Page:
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‘Run’ review: Merritt Wever and Domhnall Gleeson struggle to save a confused script

A still from ‘Run’

A still from ‘Run’  

The show doesn’t succeed at being a rom-com or a thriller, nor is it able to blend the two successfully

Writer-director Vicky Jones and collaborator Phoebe Waller-Bridge (of Fleabag and Killing Eve fame) never did follow through on their pact to exit a less-than-desirable situation if one of them whispered “run” to the other. But it did come in handy eventually, serving as the jumping-off point for Jones’ new series, Run.

Starring Merritt Wever (Unbelievable) and Star Wars’ Domhnall Gleeson (who gets to talk in his natural Irish accent), the seven-episode show is about unhappy and frustrated suburban homemaker Ruby Richardson and her ex-boyfriend Billy Johnson, a motivational speaker. Turns out Billy and Ruby made a pact in college: if one of them texted “RUN” and the other responded with the same, they would meet at Grand Central Station in New York and take a train across the country.

This initial set-up may have the audience thinking that the show will focus on the central characters ruminating on love, life and relationships. But Run steers clear of Before Sunrise territory. Instead, the rom-com transforms into a thriller mid-way.

The first few episodes show us Ruby and Billy on the train, rediscovering each other with the mixture of awkwardness, bickering, banter (it isn’t A-grade though), and sexual tension you would expect. Though they try to ensure that nothing pierces the bubble (Ruby imposes a moratorium on personal questions to that end), of course it doesn’t quite work. As it happens, Ruby has an entire family she has left behind and her increasingly frantic husband keeps trying to get in touch with her while Billy is being hounded by Fiona (Archie Panjabi), whom he terms his PA.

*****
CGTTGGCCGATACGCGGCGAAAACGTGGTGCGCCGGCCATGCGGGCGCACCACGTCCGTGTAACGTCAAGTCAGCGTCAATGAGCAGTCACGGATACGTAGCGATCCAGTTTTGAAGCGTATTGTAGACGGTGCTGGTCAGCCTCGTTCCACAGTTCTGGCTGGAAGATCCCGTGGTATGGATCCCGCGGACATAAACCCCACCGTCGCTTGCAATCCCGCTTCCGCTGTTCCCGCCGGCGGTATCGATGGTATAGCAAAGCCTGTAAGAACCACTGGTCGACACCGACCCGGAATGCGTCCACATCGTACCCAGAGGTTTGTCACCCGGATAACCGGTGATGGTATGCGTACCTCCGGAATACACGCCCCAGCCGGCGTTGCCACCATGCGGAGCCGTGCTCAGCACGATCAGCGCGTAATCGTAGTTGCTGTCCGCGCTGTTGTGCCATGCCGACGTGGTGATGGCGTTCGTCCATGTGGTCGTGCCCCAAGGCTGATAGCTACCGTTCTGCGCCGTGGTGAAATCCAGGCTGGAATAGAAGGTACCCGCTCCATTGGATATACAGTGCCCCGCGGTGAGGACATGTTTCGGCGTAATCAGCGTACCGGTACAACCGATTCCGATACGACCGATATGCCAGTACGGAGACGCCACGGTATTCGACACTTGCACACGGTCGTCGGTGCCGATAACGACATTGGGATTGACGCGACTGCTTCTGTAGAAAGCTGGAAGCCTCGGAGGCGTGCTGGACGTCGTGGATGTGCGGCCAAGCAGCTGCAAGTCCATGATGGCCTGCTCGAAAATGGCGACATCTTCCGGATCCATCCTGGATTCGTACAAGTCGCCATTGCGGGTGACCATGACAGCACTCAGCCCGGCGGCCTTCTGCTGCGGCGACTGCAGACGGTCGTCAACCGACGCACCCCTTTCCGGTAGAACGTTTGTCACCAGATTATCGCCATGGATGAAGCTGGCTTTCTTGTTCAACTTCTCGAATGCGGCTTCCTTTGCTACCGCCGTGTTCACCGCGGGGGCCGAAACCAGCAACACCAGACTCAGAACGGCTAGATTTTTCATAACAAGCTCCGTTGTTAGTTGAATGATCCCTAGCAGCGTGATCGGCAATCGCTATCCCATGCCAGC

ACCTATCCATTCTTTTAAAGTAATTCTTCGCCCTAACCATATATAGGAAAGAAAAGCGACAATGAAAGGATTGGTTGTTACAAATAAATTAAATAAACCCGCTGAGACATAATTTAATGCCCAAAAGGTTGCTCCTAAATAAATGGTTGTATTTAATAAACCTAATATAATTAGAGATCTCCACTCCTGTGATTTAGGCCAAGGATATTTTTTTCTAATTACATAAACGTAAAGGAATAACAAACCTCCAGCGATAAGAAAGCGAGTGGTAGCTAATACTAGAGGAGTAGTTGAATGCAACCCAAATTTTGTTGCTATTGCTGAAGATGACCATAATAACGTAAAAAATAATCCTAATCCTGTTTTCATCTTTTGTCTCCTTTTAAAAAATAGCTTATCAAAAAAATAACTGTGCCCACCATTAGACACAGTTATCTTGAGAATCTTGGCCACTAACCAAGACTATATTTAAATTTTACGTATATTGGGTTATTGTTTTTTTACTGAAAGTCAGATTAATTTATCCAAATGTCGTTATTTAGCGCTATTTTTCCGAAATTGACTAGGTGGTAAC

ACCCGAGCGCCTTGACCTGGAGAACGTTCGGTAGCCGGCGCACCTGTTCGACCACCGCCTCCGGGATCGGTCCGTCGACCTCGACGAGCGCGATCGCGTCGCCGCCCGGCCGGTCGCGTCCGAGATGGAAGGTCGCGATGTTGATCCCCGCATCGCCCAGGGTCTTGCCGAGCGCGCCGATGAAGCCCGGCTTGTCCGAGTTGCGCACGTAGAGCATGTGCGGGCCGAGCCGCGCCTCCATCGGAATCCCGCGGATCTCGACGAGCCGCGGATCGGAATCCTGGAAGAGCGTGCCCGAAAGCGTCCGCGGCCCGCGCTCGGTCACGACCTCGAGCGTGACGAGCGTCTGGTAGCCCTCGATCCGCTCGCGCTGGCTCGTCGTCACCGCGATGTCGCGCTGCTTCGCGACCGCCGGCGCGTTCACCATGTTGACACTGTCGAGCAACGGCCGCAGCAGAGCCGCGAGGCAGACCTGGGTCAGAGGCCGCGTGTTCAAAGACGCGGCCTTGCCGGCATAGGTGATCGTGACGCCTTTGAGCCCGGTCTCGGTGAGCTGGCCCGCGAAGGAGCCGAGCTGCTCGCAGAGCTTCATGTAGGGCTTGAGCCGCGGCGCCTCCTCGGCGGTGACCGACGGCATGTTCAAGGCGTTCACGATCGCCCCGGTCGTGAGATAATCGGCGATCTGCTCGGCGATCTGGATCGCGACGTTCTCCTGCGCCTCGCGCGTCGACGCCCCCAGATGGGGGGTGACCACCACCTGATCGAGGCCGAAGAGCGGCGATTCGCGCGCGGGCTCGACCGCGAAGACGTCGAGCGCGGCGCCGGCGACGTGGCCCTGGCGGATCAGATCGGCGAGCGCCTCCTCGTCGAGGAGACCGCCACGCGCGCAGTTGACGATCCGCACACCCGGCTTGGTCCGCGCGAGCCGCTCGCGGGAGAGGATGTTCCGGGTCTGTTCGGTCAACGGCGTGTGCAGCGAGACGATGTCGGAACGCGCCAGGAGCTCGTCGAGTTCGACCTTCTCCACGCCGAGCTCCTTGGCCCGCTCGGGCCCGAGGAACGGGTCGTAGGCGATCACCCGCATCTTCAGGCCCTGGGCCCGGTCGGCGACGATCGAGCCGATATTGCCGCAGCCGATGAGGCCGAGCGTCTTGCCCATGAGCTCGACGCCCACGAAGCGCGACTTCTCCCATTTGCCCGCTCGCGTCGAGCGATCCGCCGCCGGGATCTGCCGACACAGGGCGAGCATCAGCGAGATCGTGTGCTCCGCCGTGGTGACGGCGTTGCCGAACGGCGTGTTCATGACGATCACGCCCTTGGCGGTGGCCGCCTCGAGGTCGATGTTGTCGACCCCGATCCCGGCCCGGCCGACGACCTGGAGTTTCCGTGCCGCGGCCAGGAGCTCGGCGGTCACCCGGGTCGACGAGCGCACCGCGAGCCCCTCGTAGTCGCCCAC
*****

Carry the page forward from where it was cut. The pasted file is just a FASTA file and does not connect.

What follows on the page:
Run
  • Cast: Merritt Wever, Domhnall Gleeson, Archie Panjabi, Phoebe Waller-Bridge, Tamara Podemski
  • Creator: Vicky Jones
  • Director: Kate Dennis, Natalie Bailey, Kevin Bray
  • Runtime: 7 episodes; 25 to 30 minutes each
  • Storyline: Two exes follow through on their longstanding pact to take a train journey together if one of them texts ‘RUN’ and the other responds

Upon reaching Chicago, they decide to stay the night and have a heart-to-heart while taking in an architecture boat tour (reminiscent of that scene in My Best Friend’s Wedding). Billy, meanwhile, withdraws all the money from his bank account, and heads off to meet Fiona while Ruby makes a friend; a woman called Alice.

Things start moving from here as we learn that Billy’s career has imploded and Fiona wants money for all the blood, sweat and tears she has poured into it. What follows is attempted blackmail, robbery, a chase, a dead body, and an escape from a crime scene.

The biggest problem with Run is that it doesn’t commit to one genre, nor is it able to blend the two successfully.

As a romcom, it requires the audience to root for the central characters to get together no matter the obstacles but as it turns out, Billy and Ruby aren’t very likeable nor are their individual characters delineated in a three-dimensional manner. Plus, Wever and Gleeson don’t share an off-the-charts chemistry. This is made more evident by the awkward yet endearing chemistry between Laurel, a quirky taxidermist played by Waller-Bridge (who also serves as executive producer on the show) and Chief Deputy Sheriff Babe Cloud (Tamara Podemski) who both enter the proceedings in the fifth episode.

As a thriller, it just isn’t fast-paced enough nor are there enough plot machinations to up the stakes. Pity since so much of the action takes place on a train, which could have been exploited in this regard. At the end, Ruby discovers Billy’s reason for texting her (it’s admittedly bad) and then the show comes to a rather abrupt halt.

Perhaps, the makers were expecting a second season. But as of now, that is reportedly not on the cards.

Run is currently streaming on Disney+ Hotstar

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Printable version | Jul 5, 2020 11:13:39 PM | https://www.thehindu.com/entertainment/movies/run-review-merritt-wever-and-domhnall-gleeson-struggle-to-save-a-confused-script/article31785123.ece

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